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Stalin and the Bomb: The Soviet Union and Atomic Energy, 1939-1956 Paperback – March 27, 1996

ISBN-13: 978-0300066647 ISBN-10: 0300066643

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Product Details

  • Paperback: 480 pages
  • Publisher: Yale University Press (March 27, 1996)
  • Language: English
  • ISBN-10: 0300066643
  • ISBN-13: 978-0300066647
  • Product Dimensions: 9 x 5.9 x 1.3 inches
  • Shipping Weight: 1.6 pounds (View shipping rates and policies)
  • Average Customer Review: 4.8 out of 5 stars  See all reviews (4 customer reviews)
  • Amazon Best Sellers Rank: #136,696 in Books (See Top 100 in Books)

Editorial Reviews

From Publishers Weekly

Tracing the development of nuclear power in Stalinist Russia, Holloway examines such topics as the role of espionage and the relationships between scientists and politicians.
Copyright 1996 Reed Business Information, Inc.

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9 of 11 people found the following review helpful By Luc REYNAERT on September 8, 2004
Format: Paperback
D. Holloway tells us outstandingly and very detailed the gripping story of the development of nuclear weapons in the Soviet Union. He shows us that the SU success was the result of the effort of Russian scientists with I.V. Kurchatov in a crucial role, although some data were obtained via spying (Klaus Fuchs).

The nuclear weapons building combined the best (scientists, engineers) and the worst of the SU, with prisoners working in appalling conditions (no protection) and real nuclear exercises with soldiers as guinea pigs.

D. Holloway analyzes also pregnantly the hostile ideological environment for scientists. The regime's fundamental logic remained political. The politicians had the right to define what was science and pseudoscience. In the name of dialectical materialism whole scientific disciplines (e.g. genetics) were destroyed (the Lyssenko case).

Physics also came under attack. Beria asked Kurchatov if it was true that quantum mechanics and relativity theory were idealist, antimaterialist. Kurchatov replied that if relativity theory and qm were rejected, the bomb would be rejected too. Stalin's ultimate answer was:' Leave them in peace, we can shoot them later!' (p. 204)

This 'pseudoscientific' debate was held within a bureaucratic framework. Scientists were well paid and the party bureaucrats and ideologues were jealous and wanted to take their place, even if they were incompetent. Beria left physics unhampered because he needed the bomb. In that sense, physics remained a small element of civil society in a totalitarian state. But if the scientists had failed, they would certainly have received a neckshot.

The impact of nuclear weapons on international political relations is also outstandingly explained.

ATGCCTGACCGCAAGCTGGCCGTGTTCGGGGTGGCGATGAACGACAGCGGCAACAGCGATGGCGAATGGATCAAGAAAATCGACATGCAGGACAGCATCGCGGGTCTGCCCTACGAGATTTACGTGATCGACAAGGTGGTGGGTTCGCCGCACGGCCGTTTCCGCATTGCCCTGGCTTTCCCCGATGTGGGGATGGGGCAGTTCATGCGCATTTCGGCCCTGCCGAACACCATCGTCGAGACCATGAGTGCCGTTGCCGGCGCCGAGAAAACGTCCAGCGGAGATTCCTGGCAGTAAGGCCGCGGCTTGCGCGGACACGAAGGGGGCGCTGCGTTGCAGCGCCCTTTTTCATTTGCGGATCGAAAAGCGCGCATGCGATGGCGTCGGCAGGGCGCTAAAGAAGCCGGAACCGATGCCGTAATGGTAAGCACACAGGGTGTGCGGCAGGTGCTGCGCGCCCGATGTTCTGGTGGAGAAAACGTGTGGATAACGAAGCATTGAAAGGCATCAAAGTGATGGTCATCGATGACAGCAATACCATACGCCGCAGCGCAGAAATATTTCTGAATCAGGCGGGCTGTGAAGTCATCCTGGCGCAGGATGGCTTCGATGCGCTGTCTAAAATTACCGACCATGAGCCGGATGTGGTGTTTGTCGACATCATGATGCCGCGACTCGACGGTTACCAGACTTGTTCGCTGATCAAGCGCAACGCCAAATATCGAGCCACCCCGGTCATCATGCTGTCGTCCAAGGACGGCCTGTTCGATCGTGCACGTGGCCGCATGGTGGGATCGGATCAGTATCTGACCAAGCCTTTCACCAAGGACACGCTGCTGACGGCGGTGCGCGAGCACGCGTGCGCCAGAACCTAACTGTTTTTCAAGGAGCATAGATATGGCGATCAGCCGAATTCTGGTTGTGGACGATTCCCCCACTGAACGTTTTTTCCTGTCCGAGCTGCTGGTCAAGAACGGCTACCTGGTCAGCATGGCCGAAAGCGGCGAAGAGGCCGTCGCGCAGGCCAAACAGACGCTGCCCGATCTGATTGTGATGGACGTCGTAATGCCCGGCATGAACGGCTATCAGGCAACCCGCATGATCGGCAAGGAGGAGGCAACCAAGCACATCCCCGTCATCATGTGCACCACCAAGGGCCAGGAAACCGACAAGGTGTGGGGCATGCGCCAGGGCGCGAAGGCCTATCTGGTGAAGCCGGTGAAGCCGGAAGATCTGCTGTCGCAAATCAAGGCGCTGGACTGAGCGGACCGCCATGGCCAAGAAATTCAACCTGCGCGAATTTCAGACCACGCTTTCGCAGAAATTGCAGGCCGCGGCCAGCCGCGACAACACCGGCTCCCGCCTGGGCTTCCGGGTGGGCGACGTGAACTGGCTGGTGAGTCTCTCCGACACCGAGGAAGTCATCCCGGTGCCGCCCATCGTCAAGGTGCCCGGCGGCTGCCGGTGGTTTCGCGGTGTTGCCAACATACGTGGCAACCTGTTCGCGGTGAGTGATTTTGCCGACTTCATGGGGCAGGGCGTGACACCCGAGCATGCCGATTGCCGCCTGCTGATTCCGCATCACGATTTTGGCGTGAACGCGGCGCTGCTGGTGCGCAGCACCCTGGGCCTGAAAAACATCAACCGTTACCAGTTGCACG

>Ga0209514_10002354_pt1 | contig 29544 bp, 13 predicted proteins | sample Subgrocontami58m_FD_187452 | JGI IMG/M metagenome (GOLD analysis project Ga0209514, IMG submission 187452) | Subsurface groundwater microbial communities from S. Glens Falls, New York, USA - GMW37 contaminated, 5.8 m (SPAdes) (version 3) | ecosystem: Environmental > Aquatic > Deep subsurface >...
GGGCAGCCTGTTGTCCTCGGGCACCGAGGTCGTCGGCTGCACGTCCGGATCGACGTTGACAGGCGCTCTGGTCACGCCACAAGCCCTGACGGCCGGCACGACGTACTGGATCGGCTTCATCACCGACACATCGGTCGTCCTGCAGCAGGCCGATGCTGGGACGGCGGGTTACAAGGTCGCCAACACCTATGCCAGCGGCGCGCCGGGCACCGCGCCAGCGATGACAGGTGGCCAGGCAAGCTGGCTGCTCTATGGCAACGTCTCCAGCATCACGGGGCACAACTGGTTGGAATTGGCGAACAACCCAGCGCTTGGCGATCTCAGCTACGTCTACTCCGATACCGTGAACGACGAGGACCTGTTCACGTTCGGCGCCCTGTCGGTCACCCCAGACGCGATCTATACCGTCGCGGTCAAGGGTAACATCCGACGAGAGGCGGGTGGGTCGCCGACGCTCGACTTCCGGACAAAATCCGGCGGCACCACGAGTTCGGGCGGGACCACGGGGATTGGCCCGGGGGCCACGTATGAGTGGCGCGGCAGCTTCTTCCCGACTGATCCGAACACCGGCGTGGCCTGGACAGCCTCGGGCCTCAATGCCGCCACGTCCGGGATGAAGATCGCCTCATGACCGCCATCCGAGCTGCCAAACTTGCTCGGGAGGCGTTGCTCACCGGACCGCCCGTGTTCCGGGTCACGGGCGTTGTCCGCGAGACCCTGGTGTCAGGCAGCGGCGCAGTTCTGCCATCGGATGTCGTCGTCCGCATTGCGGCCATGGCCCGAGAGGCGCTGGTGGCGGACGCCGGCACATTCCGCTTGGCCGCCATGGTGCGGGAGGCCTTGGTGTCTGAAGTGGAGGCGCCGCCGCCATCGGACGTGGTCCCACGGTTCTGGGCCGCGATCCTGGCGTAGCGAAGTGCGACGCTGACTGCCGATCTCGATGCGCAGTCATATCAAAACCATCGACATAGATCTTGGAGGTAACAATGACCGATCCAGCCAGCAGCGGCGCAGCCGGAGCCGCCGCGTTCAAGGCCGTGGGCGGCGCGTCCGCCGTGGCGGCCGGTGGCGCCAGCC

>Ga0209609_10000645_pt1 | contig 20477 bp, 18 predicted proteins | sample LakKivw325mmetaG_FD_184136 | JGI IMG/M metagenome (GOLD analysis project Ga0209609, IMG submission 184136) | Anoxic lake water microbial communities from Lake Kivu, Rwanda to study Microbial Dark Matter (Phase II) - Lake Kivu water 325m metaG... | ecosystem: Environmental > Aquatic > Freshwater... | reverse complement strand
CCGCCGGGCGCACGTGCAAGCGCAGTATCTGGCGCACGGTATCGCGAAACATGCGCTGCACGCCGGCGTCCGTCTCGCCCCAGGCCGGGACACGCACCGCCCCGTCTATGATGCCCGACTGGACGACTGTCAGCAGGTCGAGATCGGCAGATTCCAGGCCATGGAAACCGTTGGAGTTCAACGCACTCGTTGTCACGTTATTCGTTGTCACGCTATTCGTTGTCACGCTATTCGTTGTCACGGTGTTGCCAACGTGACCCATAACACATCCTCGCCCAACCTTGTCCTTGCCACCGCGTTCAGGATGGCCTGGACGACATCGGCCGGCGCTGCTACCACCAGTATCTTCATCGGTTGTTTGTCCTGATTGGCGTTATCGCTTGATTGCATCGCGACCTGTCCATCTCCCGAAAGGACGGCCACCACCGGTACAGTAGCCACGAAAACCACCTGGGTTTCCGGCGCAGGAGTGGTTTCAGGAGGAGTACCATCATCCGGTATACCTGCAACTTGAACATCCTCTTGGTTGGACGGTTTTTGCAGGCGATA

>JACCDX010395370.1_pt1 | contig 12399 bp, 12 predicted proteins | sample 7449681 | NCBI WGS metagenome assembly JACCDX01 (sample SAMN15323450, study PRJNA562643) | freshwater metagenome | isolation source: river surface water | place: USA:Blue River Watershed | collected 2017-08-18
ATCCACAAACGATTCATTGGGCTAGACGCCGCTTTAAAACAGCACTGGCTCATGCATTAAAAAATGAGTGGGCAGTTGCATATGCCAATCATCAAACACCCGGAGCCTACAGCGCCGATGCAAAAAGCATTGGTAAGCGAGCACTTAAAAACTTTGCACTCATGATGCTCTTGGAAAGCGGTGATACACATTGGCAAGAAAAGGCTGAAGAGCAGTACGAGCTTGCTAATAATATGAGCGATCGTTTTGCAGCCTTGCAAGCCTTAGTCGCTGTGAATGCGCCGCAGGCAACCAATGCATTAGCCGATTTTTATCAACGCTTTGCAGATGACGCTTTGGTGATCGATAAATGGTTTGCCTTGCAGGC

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3 of 3 people found the following review helpful By R. Albin TOP 500 REVIEWER on June 19, 2010
Format: Paperback
This well written book is an insightful look at the onset of the Cold War and the role of nuclear weapons. It is based on significant research in Soviet archives and interviews with some of the important Soviet figures. Since access to Soviet archives have become more restricted in recent years, Holloway's book continues to be a major source of information about early Soviet nuclear policy. Holloway pursues 3 closely related themes. The first is the history of the Soviet nuclear weapons program, set very well in the context of the historical development of the Soviet physics community. The second is the relationship between the Soviet physics community and the Soviet state, and in particular how Soviet physicists attempted to balance the norms of science as a transnational phenomenon and the demands of the state. The third, and the one of broadest interest, is how nuclear weapons affected Soviet foreign policy.

Holloway presents a nice, concise history of Soviet nuclear physics, providing significant information about a number of the important figures. The key point is that by mid-30s, there was a vigorous Soviet physics community with a number of strong international ties and contributing significantly to research in nuclear physics. From this very impressive group would come the personnel who developed the Soviet nuclear weapons program. Holloway writes sensitively about the difficulties inherent in the position of scientists in a totalitarian state, particularly as Soviet society became more closed with the rise of Stalin. The impressive intellectual power of the Soviet physics community, clearly supported by equivalent intellectual power in crucial related areas in chemistry and engineering, made the Soviet nuclear program possible.
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1 of 1 people found the following review helpful By John Desmond on July 15, 2013
Format: Paperback Verified Purchase
I teach a course in "Strategic Weapons and Arms Control" and found lots of new data here. The author goes into a bit too much detail (for me) on the science of nuclear weapons, but his discussion of the impact of the bomb on the world scene is first rate. One issue is that he discounts the testimony of former Soviet intel officer Sudoplatov that Robert Oppenheimer, among others, was a witting source of information for the Soviets on the bomb program, but he does not provide any evidence for his assumption.
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By William J. Summa on September 14, 2014
Format: Paperback
Good read if you are interested in this type of material
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